great churchman would be born on that wild night and breathed his last. Many miles away in the North West of Ireland in the (modern name) County Donegal, a infant was born named Colmcille to the royal family of Tír Connell.

A Great-great grandson of the legendary Niall of the Nine Hostages, Colmcille would become St. Columba. He also would be “deported” (modern term as no such thing as immigration existed back in the 6th Century, but if a King or ruler of an area told a Man to get out of or leave, it was usually on “pain of death” meaning that He would be killed if He refused to comply) out of Ireland, and settled with other Monks or Priests,  in “Iona” whcih was a small Island in Scotland’s Inner Hebrides.  Wikipedia, notes the following description:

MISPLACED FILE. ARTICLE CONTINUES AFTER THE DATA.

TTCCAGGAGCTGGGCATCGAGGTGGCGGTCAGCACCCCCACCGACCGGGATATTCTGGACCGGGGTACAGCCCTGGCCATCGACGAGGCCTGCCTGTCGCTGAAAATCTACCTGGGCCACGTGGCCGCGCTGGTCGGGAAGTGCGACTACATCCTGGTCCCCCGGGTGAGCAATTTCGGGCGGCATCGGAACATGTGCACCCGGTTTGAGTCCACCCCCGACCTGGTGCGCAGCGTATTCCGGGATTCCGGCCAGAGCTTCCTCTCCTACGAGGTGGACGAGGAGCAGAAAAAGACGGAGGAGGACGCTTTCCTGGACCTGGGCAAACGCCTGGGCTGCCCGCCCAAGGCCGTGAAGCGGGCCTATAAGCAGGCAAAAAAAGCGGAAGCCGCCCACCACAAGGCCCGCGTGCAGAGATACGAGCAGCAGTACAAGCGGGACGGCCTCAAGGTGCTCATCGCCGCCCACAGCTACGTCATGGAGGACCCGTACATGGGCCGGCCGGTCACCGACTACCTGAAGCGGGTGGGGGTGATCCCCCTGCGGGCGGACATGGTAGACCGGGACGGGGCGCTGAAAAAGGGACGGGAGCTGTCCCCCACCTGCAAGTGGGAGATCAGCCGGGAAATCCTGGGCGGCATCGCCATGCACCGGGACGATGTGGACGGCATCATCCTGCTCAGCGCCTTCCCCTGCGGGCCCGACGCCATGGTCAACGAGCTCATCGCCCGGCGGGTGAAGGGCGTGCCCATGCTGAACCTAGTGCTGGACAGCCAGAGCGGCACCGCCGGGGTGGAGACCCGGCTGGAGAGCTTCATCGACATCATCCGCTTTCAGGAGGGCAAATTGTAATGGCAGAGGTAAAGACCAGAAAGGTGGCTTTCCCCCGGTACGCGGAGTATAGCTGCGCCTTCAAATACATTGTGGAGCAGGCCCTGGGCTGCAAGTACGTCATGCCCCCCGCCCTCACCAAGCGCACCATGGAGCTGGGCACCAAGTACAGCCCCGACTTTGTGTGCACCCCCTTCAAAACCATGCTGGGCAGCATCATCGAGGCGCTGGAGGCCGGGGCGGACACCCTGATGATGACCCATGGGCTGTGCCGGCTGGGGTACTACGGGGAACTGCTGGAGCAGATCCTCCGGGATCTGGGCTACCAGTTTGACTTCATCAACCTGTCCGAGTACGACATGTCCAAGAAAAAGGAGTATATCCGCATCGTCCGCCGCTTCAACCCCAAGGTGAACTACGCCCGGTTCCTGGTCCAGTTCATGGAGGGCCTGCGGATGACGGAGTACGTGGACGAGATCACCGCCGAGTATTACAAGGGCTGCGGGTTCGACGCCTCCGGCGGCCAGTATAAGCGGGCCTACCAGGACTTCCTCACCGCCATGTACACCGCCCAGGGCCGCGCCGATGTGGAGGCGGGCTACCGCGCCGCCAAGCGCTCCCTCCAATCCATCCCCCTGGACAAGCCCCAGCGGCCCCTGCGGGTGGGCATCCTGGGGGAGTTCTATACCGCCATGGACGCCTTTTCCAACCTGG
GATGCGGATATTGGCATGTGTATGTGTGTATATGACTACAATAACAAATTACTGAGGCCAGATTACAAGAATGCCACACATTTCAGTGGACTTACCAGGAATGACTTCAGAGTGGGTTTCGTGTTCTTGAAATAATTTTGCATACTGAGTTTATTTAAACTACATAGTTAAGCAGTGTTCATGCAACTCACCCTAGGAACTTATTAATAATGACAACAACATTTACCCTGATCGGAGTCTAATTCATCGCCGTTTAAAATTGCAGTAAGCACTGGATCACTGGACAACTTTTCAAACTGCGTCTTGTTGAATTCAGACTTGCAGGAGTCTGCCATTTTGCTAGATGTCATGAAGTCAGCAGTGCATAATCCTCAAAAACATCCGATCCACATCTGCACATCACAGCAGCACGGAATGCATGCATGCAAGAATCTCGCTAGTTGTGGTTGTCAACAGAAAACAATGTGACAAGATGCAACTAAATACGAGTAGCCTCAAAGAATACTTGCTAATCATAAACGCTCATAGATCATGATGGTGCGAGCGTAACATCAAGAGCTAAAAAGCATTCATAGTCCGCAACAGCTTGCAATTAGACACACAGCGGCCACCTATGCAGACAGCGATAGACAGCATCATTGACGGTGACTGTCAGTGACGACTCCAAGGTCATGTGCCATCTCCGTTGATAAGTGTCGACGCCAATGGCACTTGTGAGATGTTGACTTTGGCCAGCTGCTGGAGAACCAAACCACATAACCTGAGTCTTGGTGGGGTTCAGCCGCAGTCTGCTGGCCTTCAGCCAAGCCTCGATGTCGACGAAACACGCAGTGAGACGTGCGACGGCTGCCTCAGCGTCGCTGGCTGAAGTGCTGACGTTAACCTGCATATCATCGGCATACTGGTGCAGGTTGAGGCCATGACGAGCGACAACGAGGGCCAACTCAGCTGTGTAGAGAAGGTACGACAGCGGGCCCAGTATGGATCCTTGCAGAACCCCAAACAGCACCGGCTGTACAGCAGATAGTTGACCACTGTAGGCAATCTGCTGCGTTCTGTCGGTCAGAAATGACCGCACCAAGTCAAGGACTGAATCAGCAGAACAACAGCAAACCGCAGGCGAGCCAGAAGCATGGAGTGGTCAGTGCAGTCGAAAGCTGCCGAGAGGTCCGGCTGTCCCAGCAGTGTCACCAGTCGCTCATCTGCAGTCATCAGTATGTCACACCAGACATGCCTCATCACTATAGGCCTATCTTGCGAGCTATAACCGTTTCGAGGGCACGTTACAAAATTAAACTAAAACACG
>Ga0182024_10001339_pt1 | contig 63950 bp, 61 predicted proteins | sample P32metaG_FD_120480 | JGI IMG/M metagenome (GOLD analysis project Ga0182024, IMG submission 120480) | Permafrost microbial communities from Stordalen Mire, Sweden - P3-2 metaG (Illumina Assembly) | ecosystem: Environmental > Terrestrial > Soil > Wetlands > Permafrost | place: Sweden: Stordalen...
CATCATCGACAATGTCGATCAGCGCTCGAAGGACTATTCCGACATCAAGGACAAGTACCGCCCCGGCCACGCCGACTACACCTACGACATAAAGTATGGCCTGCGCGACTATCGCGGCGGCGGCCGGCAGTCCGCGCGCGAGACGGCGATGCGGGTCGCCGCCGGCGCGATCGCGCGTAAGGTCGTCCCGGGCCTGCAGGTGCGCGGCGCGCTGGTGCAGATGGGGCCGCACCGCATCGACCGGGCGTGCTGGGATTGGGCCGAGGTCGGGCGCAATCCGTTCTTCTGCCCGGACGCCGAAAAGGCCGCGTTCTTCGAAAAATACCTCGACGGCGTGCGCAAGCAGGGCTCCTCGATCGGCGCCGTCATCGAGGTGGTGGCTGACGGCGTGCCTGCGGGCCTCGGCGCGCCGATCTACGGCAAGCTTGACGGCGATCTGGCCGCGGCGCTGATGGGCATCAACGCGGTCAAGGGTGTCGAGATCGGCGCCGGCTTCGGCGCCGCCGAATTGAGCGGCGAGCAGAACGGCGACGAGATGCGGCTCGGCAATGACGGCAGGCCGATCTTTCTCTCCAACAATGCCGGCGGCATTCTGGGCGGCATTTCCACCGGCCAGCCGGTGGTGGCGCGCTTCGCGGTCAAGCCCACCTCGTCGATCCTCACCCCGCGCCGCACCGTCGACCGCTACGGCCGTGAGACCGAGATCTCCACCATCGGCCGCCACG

Iona (Scottish GaelicÌ Chaluim Chille) is a small island in the Inner Hebrides off the Ross of Mull on the western coast of Scotland. It was a centre of Irish monasticism for four centuries and is today renowned for its tranquility and natural beauty. It is a popular tourist destination and a place for retreats. Its modern Gaelic name means “Iona of (Saint) Columba” (formerly anglicised “Icolmkill”).

Today, Argyll_and_Bute_UK_relief_location_map



See the Below Web Site of the Island of Iona – which over a thousand Year ago, despite being in a remote area, was the center of Monistic Life and Remain so for centuries sending Men, Holy Men throughout the area, Land and World to spread the Word of God – all die to st. Columba establishing it in the Year 563 AD (or thereabouts)